Correction of the High Female Hairline


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Abstract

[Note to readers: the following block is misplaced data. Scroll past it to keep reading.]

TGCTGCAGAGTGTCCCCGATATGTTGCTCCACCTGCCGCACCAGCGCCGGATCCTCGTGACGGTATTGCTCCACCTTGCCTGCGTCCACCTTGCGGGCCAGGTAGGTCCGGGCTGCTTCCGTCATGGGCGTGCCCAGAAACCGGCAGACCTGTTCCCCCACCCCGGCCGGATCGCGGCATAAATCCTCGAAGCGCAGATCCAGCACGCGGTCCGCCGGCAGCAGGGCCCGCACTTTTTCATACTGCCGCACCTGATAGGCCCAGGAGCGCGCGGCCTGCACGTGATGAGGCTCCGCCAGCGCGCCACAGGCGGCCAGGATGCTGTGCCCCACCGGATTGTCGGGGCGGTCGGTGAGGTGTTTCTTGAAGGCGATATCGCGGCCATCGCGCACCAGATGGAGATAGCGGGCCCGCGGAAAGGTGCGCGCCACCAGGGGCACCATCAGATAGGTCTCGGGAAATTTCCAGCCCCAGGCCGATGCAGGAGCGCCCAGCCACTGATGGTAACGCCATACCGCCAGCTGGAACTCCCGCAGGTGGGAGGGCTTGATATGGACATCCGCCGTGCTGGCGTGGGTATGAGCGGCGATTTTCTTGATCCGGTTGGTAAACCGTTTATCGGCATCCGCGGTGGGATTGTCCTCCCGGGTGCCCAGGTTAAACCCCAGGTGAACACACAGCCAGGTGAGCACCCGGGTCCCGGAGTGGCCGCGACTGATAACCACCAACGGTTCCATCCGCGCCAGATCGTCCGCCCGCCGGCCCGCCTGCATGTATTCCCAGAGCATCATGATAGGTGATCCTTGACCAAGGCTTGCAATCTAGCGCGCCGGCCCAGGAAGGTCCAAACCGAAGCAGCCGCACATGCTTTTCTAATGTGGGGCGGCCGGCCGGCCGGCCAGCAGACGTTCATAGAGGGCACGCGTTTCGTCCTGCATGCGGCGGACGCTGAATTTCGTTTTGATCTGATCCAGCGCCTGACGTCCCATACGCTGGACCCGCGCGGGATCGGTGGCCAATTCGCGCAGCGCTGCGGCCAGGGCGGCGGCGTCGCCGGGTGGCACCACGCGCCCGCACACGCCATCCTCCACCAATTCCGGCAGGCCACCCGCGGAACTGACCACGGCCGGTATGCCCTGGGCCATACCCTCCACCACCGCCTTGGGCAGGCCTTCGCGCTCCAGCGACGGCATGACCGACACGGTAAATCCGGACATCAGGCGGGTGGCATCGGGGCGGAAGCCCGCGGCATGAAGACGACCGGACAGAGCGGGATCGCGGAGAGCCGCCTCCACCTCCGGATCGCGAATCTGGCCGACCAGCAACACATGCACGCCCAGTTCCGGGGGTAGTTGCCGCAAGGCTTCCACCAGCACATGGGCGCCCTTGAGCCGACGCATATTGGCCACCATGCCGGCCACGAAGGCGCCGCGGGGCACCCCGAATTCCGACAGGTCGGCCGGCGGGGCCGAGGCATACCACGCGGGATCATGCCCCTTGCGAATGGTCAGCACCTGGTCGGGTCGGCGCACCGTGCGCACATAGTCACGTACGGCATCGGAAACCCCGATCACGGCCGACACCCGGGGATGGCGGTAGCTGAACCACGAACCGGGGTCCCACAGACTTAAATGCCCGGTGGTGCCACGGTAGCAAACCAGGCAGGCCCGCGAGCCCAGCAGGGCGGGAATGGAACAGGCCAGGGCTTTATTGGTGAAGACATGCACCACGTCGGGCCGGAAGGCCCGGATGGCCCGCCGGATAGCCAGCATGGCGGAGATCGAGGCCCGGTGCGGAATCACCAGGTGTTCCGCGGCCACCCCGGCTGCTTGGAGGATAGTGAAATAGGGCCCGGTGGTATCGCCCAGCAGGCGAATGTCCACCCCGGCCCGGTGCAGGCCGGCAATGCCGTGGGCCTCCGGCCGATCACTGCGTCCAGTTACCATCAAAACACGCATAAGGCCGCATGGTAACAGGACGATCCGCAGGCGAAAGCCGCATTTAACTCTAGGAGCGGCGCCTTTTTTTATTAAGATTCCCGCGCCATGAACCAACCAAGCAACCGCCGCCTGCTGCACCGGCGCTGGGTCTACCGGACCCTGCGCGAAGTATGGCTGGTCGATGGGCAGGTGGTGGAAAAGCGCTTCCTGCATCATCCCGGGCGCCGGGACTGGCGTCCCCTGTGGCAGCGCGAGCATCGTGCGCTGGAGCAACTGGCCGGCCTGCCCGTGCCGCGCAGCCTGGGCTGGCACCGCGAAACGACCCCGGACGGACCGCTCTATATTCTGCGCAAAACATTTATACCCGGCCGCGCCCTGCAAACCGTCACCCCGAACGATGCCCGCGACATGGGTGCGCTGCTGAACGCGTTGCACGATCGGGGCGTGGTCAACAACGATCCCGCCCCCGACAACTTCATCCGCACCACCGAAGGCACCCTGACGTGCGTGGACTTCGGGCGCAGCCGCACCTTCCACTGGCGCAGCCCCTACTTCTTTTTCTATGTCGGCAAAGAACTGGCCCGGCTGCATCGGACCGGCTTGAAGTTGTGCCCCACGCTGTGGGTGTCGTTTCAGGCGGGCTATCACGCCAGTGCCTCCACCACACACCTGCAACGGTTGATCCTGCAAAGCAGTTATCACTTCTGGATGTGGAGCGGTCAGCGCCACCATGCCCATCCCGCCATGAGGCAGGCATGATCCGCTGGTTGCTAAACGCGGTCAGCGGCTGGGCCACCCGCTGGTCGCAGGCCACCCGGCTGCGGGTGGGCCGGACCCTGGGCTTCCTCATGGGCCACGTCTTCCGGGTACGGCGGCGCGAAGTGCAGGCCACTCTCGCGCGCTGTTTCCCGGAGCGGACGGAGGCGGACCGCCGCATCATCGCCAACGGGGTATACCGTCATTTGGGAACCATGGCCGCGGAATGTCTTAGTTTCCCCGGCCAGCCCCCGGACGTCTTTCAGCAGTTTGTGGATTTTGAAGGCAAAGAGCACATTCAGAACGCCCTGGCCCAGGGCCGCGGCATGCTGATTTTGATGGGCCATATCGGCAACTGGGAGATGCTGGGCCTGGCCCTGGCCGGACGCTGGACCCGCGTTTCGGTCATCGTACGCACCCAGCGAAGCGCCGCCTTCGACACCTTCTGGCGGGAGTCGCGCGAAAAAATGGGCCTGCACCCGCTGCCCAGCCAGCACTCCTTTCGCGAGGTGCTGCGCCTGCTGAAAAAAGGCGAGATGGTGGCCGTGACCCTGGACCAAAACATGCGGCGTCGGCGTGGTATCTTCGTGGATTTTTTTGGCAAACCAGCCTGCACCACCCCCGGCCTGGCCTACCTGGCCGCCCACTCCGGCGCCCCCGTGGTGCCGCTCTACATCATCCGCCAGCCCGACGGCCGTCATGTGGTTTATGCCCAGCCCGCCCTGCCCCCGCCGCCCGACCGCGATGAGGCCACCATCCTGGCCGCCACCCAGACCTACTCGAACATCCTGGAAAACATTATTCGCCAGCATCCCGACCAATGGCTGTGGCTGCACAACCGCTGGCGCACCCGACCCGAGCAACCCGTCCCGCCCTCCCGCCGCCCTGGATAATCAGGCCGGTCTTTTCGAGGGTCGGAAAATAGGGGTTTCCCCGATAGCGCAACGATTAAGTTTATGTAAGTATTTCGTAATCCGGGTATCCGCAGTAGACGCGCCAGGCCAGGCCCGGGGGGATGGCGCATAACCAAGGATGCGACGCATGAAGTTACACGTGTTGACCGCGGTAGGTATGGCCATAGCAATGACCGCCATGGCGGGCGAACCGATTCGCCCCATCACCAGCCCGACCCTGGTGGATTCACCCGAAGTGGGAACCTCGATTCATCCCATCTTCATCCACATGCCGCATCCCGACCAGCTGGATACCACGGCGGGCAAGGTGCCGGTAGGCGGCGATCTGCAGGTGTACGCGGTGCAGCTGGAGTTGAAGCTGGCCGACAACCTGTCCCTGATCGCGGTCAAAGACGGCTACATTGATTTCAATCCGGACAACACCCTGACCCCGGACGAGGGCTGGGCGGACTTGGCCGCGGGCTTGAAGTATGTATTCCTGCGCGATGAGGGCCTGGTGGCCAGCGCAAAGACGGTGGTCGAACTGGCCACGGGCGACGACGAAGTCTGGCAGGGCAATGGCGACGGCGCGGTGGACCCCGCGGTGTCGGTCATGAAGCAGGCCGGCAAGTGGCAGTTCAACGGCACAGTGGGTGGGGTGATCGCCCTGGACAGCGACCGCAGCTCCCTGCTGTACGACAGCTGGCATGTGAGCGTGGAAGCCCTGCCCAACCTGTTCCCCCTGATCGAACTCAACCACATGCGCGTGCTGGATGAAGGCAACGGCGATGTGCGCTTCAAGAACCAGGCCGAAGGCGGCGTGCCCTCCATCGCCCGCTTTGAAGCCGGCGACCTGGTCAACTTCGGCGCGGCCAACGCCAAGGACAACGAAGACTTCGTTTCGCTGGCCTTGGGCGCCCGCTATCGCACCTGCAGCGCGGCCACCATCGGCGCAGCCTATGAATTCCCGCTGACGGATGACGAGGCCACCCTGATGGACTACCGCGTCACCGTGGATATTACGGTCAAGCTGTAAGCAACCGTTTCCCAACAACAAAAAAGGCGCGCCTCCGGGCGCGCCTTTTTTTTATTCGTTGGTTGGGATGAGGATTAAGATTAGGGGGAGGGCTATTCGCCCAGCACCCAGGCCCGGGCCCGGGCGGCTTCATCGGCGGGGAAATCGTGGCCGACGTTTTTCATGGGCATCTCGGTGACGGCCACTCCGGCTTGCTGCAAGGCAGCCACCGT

Objectives:To review a technique and to make quantitative analyses of the senior author's 20-year experience with his preferred technique to correct the high female hairline.Methods:A retrospective review of 29 female patients who underwent the hairline-lowering procedure performed by the same surgeon (S.S.K.). We analyzed preoperative and postoperative standardized photographs by taking measurements from the medial and lateral canthi to the anterior hairline. Facial height, from the menton to the hairline, was also measured. We calculated mean values and then used a 2-tailed, paired t test to evaluate for statistical significance. Patients also underwent evaluation for satisfaction, complications, and aesthetic result. We reevaluated the measurements from the profile view and compared them with the original data.Results:The photographed midfrontal hairline position was vertically lowered on average 1.3 cm in patients who underwent a single-stage procedure (P < .001). In retrospect, the analysis was flawed compared with clinical experience. Therefore, the profile views were evaluated, and the correlating true curvilinear advancement was an average of 2.1 cm. Three complications occurred, including 1 major effluvium, 1 minor effluvium, and 1 scar that required revision. Patient satisfaction was extremely high.Conclusions:Advancement of the female hairline by incorporating an irregular trichophytic incision and a posterior scalp advancement flap is an effective and safe technique that has been used by the senior author for more than 2 decades. The average advancement was 2.1 cm in this study. The technique is immediately effective, well tolerated by patients, and associated with minimal complications. Although it is associated with a potentially visible incision, this technique can be used to make the scar virtually invisible.

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